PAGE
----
A Day at the (Ren) Faire

A Day at the (Ren) Faire

We went to King Richard’s Faire on Saturday. It’s a classic Reniassance fair which has been operating in the town of Carver, south of Boston, for the past 31 years. It’s quite an operation these days, with permanent structures that stay up year round and a huge staff of performers and behind-the-scenes workers.

We went two years ago because we got a good deal on a Groupon, which is good because the whole deal is so expensive. Normally, adult tickets are $27 each and kids 4–11 are $15.[1] Well we got the same deal again this year which was two adult tickets for $29. So we spent about $45 to get in.

Of course, the spending doesn’t end there. The food prices are exorbitant, especially for the quality of what you’re getting. And they do this food ticket thing which hides the actual price of the item at the time of purchase and also lets them require minimum purchases. You end up buying more tickets than you need and there are no refunds on unused tickets.[2] Plus other fees for games and mazes and rides. It adds up quickly.

We tried to circumvent the overspending by bringing our lunch, because it doesn’t say anywhere on their website that you can’t bring in outside food. Alas, that sign is on the front gate. Likewise the notice that they don’t take credit cards for tickets is buried on the site. But they do have handy ATMs… with a $3.00 surcharge.

Nevertheless we did have some fun… after we realized in the parking lot, following our one hour drive, that we’d forgotten the diaper bag at home. Luckily, we’d packed the sippy cups separately and Melanie had put one emergency diaper and wipes in the glove box just the other day. We decided to brave it and it turned out okay.

Oh yeah, the fun. Of course, the jousting is the big deal. Knights on horseback crashing into one another at full tilt. It’s all playacting, I know, but Isabella and Sophia loved it. I think the galloping horses were the highlight for Sophia. Ben, however, did not like the noise of the accompanying drums and cymbals nor the spray of sand and hay as the horses galloped past. Melanie had to take him out in the middle of the event.

We also spent time wandering from place to place, seeing the occasional humorous show put on by performers doing a comedy bit with swordplay or jugglers or a storyteller. The girls especially loved the princess academy where they got to meet the princess and her court and learn courtly manners and then meet the queen herself.

The Ren Faire Phenomenon

There was also lots of opportunity for people watching. It’s a curious thing, these Ren faires. Lots of people were in costumes of all kinds and of varying levels of authenticity with most not very authentic at all. It was fun to see people in out-of-the-ordinary period costumes like the Saracen and the Scottish Highlander. On the other hand, there was an inordinate number of pirates, pointy-eared elves, and even a family of vampires(?).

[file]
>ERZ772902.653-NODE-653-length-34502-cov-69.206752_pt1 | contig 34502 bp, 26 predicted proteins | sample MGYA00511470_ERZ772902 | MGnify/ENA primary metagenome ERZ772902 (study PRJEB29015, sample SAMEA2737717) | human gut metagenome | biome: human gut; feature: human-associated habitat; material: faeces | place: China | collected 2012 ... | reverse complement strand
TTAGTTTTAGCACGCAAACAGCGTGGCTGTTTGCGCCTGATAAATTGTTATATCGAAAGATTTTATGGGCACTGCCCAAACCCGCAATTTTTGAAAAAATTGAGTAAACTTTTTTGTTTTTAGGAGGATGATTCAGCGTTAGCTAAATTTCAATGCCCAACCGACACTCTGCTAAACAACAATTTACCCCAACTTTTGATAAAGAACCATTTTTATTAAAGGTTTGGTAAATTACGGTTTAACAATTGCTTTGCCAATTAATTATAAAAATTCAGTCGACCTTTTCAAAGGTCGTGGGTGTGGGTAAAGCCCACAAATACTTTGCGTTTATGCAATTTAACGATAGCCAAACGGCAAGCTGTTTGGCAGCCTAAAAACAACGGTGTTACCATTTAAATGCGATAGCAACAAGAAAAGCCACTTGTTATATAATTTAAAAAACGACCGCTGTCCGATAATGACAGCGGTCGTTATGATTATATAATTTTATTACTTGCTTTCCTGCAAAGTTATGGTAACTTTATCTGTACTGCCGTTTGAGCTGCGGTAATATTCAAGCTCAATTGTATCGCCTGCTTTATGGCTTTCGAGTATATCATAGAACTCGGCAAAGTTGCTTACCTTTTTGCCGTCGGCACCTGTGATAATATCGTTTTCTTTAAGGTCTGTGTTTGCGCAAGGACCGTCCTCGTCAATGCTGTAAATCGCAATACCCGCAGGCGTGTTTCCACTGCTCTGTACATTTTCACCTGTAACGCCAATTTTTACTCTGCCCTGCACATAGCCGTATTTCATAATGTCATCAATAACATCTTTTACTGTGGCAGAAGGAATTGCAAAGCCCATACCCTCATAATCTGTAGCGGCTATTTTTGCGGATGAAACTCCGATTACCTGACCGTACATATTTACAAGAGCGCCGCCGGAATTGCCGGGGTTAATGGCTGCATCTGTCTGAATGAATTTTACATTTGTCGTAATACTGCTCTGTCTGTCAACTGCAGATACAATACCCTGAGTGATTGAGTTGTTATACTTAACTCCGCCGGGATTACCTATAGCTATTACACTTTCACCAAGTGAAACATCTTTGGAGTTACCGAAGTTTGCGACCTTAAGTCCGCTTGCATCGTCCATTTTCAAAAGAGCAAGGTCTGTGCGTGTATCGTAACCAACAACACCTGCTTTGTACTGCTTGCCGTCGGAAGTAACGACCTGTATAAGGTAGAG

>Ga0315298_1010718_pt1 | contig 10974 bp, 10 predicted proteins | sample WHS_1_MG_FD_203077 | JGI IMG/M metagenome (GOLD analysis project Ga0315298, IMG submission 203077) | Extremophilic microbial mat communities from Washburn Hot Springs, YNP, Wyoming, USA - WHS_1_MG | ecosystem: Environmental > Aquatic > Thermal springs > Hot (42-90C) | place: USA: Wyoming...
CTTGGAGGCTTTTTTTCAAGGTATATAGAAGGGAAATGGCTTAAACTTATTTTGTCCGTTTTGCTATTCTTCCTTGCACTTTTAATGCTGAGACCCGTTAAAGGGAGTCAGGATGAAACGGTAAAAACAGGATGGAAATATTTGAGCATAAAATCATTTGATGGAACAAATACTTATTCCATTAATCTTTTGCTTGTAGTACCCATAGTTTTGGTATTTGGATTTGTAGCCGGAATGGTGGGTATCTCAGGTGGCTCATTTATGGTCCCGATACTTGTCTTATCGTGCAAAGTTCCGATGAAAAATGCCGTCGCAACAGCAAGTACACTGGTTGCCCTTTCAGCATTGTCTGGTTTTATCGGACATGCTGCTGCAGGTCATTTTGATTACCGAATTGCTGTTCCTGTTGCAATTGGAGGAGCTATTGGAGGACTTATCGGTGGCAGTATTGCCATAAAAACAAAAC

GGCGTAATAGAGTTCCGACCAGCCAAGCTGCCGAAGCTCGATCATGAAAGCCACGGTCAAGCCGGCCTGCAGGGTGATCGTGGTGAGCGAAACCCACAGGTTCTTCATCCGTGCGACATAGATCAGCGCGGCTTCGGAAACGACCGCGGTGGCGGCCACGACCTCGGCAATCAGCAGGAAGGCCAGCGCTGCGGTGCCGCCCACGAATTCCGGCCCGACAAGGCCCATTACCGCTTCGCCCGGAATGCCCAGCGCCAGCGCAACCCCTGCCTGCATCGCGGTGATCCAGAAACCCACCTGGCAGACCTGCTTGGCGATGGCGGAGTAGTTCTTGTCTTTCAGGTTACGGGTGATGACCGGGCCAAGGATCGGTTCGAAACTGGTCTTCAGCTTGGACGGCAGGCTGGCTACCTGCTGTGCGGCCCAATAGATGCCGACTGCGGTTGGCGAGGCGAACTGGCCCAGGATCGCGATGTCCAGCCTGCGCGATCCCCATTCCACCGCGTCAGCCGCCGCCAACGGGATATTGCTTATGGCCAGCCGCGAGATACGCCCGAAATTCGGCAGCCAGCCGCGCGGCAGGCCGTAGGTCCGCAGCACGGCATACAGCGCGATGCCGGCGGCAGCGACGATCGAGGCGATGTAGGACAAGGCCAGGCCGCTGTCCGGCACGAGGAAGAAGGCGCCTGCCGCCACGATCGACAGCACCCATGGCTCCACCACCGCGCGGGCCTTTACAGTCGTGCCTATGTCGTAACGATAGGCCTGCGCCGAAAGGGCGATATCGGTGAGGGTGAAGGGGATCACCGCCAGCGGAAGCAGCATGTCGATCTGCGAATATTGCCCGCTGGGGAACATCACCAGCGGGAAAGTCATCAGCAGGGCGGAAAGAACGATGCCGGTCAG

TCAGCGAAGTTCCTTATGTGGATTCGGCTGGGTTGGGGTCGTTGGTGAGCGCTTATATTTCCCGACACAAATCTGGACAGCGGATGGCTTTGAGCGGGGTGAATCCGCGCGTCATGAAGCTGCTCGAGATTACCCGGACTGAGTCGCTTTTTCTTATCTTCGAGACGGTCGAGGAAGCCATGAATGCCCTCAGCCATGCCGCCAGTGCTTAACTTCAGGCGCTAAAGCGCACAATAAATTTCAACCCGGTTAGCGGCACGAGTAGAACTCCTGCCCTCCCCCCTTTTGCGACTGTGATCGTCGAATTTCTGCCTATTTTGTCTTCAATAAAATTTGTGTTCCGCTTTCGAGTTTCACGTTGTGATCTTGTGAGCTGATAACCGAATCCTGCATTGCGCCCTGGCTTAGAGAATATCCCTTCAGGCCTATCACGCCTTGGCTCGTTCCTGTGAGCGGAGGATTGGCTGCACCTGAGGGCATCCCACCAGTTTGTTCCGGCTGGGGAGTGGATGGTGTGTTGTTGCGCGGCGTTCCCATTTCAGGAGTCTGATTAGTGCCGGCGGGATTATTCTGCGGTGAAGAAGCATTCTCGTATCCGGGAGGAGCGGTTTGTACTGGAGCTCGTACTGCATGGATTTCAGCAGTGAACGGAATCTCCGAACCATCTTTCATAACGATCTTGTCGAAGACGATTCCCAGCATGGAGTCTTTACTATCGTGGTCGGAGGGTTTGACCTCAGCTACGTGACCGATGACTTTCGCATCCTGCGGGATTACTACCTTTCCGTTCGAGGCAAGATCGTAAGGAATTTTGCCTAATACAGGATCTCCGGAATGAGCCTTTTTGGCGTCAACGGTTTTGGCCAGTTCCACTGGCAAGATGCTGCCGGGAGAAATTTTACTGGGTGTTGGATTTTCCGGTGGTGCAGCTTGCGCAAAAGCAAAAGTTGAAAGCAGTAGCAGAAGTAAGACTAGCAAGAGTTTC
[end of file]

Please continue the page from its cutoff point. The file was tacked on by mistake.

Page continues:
But one thing that really stood out to me was the unbalanced ratio of bawdy wenches to noble ladies. In fact, it was more like 30 to one. For every woman in a demure dress designed to make her look like a woman of noble bearing from the Middle Ages, there were a couple of dozen in dresses designed to make their breasts hang out. (It’s such a phenomenon that this weekend they held a cleavage contest for best, well, you know.) What is it that makes women prefer to be wenches instead of ladies? Women used to (and some still do) want to be pursued by a gentleman instead of throwing themselves as a sex object at every man.

General bawdiness actually seemed to be the rule at the fair. Even in shows aimed at children there were oblique sex jokes and liberal use of the words “damn” and “ass”. (I just know this post is going to make some people’s Internet filters block my blog.)

Thine Elephant in Ye Olde Roome

I wonder if some of that stems from what was distinctly lacking from a fair designed to portray life in Medieval or Renaissance England[3]: any mention of the Christian faith.

The Church was a major part of life in those centuries, even including the Protestant churches after the Reformation, so what happens when you excise it? You end up with an idealized view based on an anti-authoritarian wish fulfilment. Let’s face it: Ren faires grew out of the Sixties hippy movement, a rejection of authority and a harkening back to an imagined time of free love and unbridled fun. Likewise, I think the accompanying fascination with the occult and Wiccanism is part of that. In the Middle Ages, anti-authoritarianism still looked pretty much Christian, but that’s still too Christian for today, so it’s something even further afield. Which isn’t too say that there wasn’t evidence of the Christian roots of merry olde England, whether it’s the knights’ cheers of “For God and King!” or the subtle pattern of the Chi Rho embroidered in the queen’s gown.